Using the same technique as in the previous step, thread a second nylon locking nut over the cap and tighten it down to hold it in place. Then thread half of the coupling nut onto the remaining portion of the rod.

Step 6: Create the Shank

Now you'll need to make the shank that allows a drill or something with a chuck to hold the mill and rotate it.

First, install the hex bolt into the coupling nut with a wrench until it's very tight. All the threads should be inside the coupling nut, with just the bare rod of the bolt exposed.

Then clamp down the mill and use the hacksaw to cut off the hex head of the bolt, leaving behind the smooth rod of the bolt.

Congratulations, you made a shank! (But not the kind you kill people with in prison.)

Step 7: Assemble the Body

Note: If you decide to use PVC cement, now is the time to get that out.

Slide your PVC pipe into the cap on the shank end. If you choose to use cement, apply it here.

Then slide the male screw adapter onto the other end of the pipe. (This is your second chance to use the cement and smell those fumes.)

Step 8: Assemble the Mouth End

For lack of a better term, I'm calling this end the mouth. It's the end you open to put in and empty out your powder (or whatever you choose to mill).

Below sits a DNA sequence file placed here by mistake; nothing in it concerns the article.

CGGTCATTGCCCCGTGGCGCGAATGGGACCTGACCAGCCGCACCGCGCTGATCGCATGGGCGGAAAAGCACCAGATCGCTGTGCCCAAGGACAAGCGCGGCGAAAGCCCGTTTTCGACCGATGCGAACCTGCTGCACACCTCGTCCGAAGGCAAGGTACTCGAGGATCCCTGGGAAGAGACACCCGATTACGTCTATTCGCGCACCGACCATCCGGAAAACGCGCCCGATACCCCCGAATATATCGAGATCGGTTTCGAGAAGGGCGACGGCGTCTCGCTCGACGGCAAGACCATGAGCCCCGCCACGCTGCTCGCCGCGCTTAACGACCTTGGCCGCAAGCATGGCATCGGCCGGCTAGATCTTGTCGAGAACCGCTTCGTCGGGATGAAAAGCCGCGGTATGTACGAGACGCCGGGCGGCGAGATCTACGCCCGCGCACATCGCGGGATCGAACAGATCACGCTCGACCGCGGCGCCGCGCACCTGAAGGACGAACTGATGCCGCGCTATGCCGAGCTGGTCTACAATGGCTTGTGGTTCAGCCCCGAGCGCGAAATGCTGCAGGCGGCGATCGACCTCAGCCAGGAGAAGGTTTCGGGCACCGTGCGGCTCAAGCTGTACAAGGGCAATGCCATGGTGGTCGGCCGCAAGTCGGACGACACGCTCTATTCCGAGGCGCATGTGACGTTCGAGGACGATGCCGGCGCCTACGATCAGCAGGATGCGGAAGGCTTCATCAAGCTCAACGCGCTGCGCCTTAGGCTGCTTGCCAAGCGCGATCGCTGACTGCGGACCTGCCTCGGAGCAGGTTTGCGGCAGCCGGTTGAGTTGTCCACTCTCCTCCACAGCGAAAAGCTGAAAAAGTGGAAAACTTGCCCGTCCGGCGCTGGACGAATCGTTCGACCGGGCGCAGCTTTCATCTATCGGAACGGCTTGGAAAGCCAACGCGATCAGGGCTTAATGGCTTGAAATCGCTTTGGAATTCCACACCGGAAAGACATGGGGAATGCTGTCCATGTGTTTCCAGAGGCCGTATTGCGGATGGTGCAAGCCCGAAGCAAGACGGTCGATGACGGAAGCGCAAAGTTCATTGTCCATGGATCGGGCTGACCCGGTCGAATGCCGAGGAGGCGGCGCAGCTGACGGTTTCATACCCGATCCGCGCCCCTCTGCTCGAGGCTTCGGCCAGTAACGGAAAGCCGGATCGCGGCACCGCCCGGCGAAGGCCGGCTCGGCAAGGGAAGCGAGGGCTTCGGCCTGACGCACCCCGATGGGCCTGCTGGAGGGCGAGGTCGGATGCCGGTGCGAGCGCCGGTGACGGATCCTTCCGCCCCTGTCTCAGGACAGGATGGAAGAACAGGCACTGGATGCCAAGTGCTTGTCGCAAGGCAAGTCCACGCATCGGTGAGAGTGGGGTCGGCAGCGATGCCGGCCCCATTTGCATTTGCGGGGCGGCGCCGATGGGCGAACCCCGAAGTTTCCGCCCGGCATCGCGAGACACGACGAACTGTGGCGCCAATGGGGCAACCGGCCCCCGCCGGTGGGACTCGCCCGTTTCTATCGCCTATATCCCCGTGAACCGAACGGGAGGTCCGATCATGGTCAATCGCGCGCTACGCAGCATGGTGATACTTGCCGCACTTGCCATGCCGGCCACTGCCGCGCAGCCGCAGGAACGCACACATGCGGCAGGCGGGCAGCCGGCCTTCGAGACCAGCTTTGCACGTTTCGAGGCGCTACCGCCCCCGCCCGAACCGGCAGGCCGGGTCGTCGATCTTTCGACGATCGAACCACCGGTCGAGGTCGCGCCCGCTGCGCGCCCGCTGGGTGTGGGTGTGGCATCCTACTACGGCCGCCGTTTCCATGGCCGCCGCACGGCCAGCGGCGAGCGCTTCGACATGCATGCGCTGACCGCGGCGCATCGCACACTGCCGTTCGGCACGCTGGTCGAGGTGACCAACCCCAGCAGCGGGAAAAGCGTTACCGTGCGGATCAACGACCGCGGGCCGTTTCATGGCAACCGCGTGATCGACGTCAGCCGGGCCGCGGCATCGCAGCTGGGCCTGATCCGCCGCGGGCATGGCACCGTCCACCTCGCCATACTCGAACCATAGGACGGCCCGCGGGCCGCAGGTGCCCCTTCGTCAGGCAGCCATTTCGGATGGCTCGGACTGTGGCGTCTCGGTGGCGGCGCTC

Screw the female screw cap onto the male screw adapter until it butts up against the locking nut on the rod.

Then thread the wing nut onto the remaining length of rod and tighten it down to hold the screw cap in place.

Step 9: Use It!

Now you get to put your new ball mill to use. Try to find some lead balls, since they are heavy and won't spark. I was unable to get lead balls at the time and tried using plastic BBs, but those are much too light to do any work. I was able to have some success using glass beads though (marbles would work too).

First, remove the wing nut on the mouth end, then unscrew the cap. Load up the mill with some balls and fill it with your material to be milled.

Note: Don't fill up the mill all the way, or it won't have any room to do it's job! Use plenty of balls and leave plenty of room for tumblin'.

Screw the cap back on and reinstall the wing nut, fit it to your motor of choice, and let it grind!

Step 10: Improvements

Going forward, I would make a few improvements to my design to make it easier to use and more practical.
  • Use a wider and shorter pipe.
  • Use PVC cement for a better seal and stronger hold.
  • Find some actual lead balls to do the milling.
  • Implement some sort of screen in the mouth to prevent the balls from falling out when emptying the mill.
  • Create a mount so the mill can be stationed on a table while spinning.
I would love to see you build a ball mill and make changes to my design. Show me how innovative you can be!

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    2 Discussions


    1 year ago on Step 10

    I Shoot a .50 Cal Hawken, so would .50 Cal Ball's work??


    7 years ago on Introduction

    I like it, nice and simple.

    I have considered making my own black powder for use in my cannons. For the most part I have talked my self out of it. Everything I have read has indicated consistency problems with home made powder. But at $16 a lb plus hazmat fees it can get expensive in a hurry when you start using 1/4 lb or more per shot.